As we come to celebrate the New Year we recognize that transitions are hard. Though in many respects the New Year is an arbitrary date, it is an invitation to have a do-over giving yourself the chance for a fresh start. In that spirit, we are going to have a service called “To Dare Rebirth.” Part of this service comes from a tradition found in one of our sister denominations, the United Church of Christ. I liked the service because it pulls three very difficult passages and pairs them with three of the most hopeful. The balance and “dance” between light and dark that will be going on through the service will be an invitation for us to reflect on the past year and give closure to that which needs closure in order to move forward with freshness and strength in the New Year.
Often times in our lives we forget how important closure is for our health. Because of the fast paced world and our feeling like we struggle to just keep up, we often do not allow ourselves the luxury of closure; rather, we just move on to what is next. The problem is that one thing we know as humans is that without the feeling of completion we often carry worry and frustration over. Eventually, if we do this too many times, it can affect the way we think; it can also affect the way we feel.
About six years ago now, I had a call from a woman who needed to talk with someone. I encouraged her to come into my office, but she said she was afraid to. After talking for some time and hearing her past, I realized why she could not talk to me in person. It seemed that every experience she ever had with a man was abusive in some way. Through listening to her story there was a pattern that developed to where she would find herself looking for the same type of relationship over and over, filling a cycle that she felt she could not break, and the hurt of the past was just building.
Now she had accidently met a guy who she had feelings for, and she knew he was different from the men she had previously known, but she was too afraid because of her past to do anything about it. Thankfully I had connections with a good counseling service that helped her for free! A few months later the woman came to my office, thanked me for listening to her saying “You were the first person I ever told that stuff to and once I said it I felt like a weight was lifted off my chest. Then the counseling center helped me to work through everything else. Thank you so much!”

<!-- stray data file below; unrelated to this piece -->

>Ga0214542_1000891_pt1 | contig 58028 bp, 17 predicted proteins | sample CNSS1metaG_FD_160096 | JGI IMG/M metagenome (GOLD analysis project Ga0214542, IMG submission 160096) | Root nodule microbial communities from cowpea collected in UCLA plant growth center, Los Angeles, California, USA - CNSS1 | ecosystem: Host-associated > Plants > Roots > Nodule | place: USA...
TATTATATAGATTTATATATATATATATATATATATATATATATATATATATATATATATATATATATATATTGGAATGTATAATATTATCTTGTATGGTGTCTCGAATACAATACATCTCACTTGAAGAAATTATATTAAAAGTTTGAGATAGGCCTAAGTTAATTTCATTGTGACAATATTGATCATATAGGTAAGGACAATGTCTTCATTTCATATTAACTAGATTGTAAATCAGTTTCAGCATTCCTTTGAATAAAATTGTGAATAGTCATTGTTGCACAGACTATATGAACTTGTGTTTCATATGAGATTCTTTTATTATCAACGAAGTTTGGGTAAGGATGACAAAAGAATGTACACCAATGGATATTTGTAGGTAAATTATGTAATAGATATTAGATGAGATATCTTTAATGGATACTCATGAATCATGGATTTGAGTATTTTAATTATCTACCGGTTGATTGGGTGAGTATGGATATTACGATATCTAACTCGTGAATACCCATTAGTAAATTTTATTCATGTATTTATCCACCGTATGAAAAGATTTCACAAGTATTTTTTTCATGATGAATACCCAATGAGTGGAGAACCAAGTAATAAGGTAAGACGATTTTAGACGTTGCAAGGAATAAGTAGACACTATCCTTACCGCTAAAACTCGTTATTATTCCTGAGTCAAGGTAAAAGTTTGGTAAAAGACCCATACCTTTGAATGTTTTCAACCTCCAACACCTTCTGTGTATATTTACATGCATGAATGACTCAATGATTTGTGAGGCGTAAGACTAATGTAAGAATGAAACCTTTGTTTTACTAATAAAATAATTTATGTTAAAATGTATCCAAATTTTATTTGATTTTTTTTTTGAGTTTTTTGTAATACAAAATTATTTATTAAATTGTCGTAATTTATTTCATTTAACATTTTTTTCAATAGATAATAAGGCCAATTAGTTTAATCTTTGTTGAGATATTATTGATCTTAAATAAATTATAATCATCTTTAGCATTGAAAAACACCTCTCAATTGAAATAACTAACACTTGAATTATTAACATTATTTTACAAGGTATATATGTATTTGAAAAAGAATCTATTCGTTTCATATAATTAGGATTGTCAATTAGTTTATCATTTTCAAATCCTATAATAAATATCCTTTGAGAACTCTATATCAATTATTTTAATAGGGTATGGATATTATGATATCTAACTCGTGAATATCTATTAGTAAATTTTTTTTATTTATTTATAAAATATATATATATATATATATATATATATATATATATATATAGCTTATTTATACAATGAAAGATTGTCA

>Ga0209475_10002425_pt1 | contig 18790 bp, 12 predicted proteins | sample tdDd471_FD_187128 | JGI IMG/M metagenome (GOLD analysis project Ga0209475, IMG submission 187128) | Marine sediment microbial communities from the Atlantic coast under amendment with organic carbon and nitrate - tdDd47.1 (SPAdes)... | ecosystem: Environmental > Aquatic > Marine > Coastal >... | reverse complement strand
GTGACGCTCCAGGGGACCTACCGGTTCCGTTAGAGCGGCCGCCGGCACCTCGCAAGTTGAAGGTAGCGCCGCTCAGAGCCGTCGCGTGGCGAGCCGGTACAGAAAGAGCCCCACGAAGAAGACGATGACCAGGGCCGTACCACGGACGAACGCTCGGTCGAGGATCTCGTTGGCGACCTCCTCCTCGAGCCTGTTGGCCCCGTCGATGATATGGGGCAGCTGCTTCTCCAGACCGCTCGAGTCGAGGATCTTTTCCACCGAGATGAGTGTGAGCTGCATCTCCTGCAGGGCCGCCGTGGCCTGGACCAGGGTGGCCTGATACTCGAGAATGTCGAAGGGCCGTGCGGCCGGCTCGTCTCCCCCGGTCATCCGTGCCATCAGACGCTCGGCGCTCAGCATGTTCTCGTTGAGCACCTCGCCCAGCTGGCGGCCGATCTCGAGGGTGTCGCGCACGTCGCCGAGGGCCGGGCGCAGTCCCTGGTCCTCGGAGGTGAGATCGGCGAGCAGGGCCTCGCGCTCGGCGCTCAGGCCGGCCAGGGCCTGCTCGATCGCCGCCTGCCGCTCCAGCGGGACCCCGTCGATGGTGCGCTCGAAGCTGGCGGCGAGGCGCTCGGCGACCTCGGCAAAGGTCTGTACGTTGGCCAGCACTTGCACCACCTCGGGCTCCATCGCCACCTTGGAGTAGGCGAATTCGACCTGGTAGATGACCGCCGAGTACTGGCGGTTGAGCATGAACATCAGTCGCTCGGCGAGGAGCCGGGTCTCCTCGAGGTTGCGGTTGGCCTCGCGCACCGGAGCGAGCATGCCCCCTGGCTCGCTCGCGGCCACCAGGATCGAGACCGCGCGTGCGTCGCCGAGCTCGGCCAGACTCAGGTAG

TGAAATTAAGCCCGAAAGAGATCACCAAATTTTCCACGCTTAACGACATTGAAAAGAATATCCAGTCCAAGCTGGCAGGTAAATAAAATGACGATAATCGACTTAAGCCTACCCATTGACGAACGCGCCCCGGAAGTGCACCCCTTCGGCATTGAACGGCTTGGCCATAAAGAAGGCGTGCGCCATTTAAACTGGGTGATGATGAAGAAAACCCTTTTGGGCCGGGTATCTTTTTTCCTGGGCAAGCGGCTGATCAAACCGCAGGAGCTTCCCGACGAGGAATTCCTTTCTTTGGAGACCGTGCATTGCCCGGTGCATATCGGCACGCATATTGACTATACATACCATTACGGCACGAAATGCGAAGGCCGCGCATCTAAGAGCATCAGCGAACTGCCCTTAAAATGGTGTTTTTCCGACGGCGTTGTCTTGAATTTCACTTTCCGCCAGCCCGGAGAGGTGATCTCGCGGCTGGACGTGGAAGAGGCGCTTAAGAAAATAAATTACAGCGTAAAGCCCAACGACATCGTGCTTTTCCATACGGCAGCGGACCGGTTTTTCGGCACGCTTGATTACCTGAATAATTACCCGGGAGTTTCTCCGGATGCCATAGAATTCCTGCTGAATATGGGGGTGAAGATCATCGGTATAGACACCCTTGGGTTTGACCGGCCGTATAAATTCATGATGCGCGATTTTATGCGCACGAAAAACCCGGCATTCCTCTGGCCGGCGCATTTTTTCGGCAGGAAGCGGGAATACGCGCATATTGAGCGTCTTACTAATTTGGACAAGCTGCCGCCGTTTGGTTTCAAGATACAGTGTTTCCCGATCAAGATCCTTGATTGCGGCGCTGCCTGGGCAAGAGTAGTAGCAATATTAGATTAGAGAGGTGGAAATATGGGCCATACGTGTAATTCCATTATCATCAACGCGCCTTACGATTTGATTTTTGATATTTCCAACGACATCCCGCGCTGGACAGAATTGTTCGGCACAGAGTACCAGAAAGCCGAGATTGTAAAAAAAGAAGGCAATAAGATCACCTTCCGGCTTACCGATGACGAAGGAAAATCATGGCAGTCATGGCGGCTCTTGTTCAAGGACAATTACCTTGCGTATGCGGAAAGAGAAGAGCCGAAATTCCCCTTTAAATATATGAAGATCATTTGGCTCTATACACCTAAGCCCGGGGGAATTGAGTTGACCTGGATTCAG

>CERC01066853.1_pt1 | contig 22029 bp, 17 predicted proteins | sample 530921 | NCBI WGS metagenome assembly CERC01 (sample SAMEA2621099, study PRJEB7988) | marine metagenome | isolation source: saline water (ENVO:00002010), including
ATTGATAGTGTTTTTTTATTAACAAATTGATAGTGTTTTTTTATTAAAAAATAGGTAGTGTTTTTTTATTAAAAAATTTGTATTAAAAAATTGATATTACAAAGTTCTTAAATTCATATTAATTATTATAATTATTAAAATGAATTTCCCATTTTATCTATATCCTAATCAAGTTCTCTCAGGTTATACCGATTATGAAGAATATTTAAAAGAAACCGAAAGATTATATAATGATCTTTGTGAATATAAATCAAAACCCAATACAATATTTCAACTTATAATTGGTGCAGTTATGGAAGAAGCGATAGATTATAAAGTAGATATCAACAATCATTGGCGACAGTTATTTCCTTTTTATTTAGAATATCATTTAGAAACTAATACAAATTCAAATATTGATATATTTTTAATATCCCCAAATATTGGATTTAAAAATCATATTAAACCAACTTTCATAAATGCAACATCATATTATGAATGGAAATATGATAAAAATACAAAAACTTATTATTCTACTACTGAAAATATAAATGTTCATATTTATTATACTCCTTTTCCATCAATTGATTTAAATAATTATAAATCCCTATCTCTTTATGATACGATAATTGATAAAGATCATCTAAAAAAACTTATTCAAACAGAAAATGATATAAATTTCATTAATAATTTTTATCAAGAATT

What she and I learned that day was how important it was to find closure, especially if the past is painful. It was interesting how her past was disabling her from living into the future. Granted this is common in abusive situations, but it was also interesting how she was able to go forward with her life once she found help to not get in the same situation and process the past as well as closure for the past. This allowed her to begin to date the guy, and a year later they got married.
What was really interesting was that because she had the counseling and the closure she was able to talk to her fiancé and let him know of her past. While it still came out from time to time, because she was able to talk about it, and own it, she was able to live her life.
I know this is an extreme example, but think about how many little things in your past hang around and don’t let you fully accept the future? Think about how many times we let our past guide our judgment or even push people away? This is why we need to take time to find closure and move forward with our lives in a healthy way.
I hope that you can come this Sunday and find this to be a time of closure for you.
Rev. Dr. Bryan James Franzen